Returning to Work with New Policies & Practices

Shawnee Love   •   May 15, 2020

We continue our blogs on getting people back to work with a blog on the policies and procedures that are needed.

The number one recommendation we have under this subject is that you absolutely need to be documenting all of these steps you are taking, including the ones we have already discussed over the last couple blogs on barriers and PPE, and physical distancing measures.  Having this all written down helps with training and reminding what needs to be done, can be reassuring to those employees (and customers) who are in the space, and is critical for accountability.

Policies and procedures which have become necessary include those relating to:

  • Sickness & Absences: Subject matter includes what to do if you are feeling sick, and the ancillary policies regarding the types of leaves, and paid vs unpaid time away from work, etc.
  • Disclosure of illness/ exposure: Considerations include will you ask people daily how they are feeling or make it their responsibility to disclose?
  • Essential and non-essential travel: Here you will want to address both work related travel and personal travel. Of course first and foremost is to follow instructions from health authorities and government agencies, but many employers are taking extra steps here to protect and ease the minds of their people.
  • Occupancy limits: Whether for the entire workspace or specific rooms, guidance is helpful on this front as are new protocols for kitchen or meeting space use (maybe with a method of booking) which allows time for cleaning in between uses.
  • Vacation: Most clients have policies on vacation already which discuss requesting and approving vacation, but a policy upgrade may be helpful for discussing rescinding vacations (if and when you need all hands on deck or someone else is sick) or mandating vacation (to ensure people use their vacation time off that year).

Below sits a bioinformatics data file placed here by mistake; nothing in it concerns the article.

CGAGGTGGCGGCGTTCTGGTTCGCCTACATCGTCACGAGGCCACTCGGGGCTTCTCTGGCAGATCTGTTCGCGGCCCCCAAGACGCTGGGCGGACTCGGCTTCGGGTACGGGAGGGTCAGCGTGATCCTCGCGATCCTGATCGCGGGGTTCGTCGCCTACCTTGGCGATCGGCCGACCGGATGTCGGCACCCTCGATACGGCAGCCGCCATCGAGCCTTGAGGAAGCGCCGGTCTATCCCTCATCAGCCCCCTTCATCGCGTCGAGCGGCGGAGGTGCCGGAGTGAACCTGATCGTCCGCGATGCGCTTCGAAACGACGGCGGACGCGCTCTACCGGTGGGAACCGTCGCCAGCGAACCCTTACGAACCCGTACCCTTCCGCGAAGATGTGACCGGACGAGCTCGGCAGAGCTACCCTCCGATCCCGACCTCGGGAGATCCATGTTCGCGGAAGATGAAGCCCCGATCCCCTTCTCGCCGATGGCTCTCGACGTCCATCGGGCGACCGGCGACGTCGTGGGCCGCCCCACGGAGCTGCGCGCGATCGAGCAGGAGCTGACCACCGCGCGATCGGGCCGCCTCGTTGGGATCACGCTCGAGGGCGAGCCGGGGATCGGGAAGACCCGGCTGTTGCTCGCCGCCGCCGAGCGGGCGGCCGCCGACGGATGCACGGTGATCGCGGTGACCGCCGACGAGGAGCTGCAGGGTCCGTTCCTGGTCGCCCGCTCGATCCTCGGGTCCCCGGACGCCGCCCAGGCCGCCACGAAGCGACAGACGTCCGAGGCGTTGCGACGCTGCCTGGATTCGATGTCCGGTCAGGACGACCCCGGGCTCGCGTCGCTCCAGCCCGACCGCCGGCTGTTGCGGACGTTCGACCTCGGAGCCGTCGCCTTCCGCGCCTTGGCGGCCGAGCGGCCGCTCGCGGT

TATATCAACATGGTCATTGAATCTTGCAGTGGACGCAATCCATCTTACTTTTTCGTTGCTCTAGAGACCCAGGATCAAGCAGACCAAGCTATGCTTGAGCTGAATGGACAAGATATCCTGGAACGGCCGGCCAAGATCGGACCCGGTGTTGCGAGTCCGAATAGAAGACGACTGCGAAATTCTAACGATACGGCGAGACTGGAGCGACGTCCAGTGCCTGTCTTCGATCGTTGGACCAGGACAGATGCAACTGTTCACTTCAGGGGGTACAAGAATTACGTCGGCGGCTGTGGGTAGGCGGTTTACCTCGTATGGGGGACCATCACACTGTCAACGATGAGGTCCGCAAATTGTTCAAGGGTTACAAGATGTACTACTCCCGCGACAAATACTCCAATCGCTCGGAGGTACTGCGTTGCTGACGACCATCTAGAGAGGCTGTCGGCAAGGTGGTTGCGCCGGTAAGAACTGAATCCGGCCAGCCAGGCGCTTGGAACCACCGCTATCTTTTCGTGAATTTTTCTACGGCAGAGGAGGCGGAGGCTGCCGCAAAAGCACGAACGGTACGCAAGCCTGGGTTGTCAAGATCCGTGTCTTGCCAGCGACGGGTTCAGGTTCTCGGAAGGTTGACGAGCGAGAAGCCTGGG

• Remote work/ telecommuting: Many organizations did this to keep their people working so this recommendation is mostly to put some parameters around who and how as well as standards to be met for next time (whether next time is due to a pandemic or simply a flexible work option for a valued employee).
  • Cleaning and sanitizing practices: Again, we are probably doing this already, but having a procedure for who is responsible, how frequently it will be done, where its required, what tools to use, how to do it safely, and how to confirm it is done is going to be critical to ensuring it happens properly.
  • Hazard reporting and refusing unsafe work: Again, these rights and responsibilities are already in existence nation-wide, but many people don’t know how to go about doing these things properly in their workplaces. As such, it’s worthwhile to clarify the procedures and people to go to in a documented policy for your organization.
  • Mental health programming: This pandemic has affected everyone differently but most people I talk with report some kind of struggle. More than ever before, I am hearing words like “overwhelmed”, “fearful”, “exhausted” and “stressed”, and people describing their irritation, anger, frustration, and resentment for others. I am also seeing those feelings leak out against coworkers and customers online, by phone, and face to face.  While some people live with these sentiments all the time, many are really struggling to handle this crisis we are living through.  While I don’t think employers should be responsible for the mental health of their employees, it certainly benefits employers to try to help.  Thus, we are encouraging managers to direct people to wellness resources and consider offering resiliency training and benefits such as time off or employee family assistance plans as part of their workplace programming going forward.

This is also a good time to begin building your plan for the next time this or some other emergency happens.  Having a written emergency plan in place which includes who to contact, how to get hold of them, what to do in the first 24 and 48 hours as well as guiding principles around ongoing operation will make the next time a lot easier to manage.

These policies and practices will help prepare your workplace and your people to return safely to work. If you have questions or other suggestions, please share your comments or engage with us on linked in.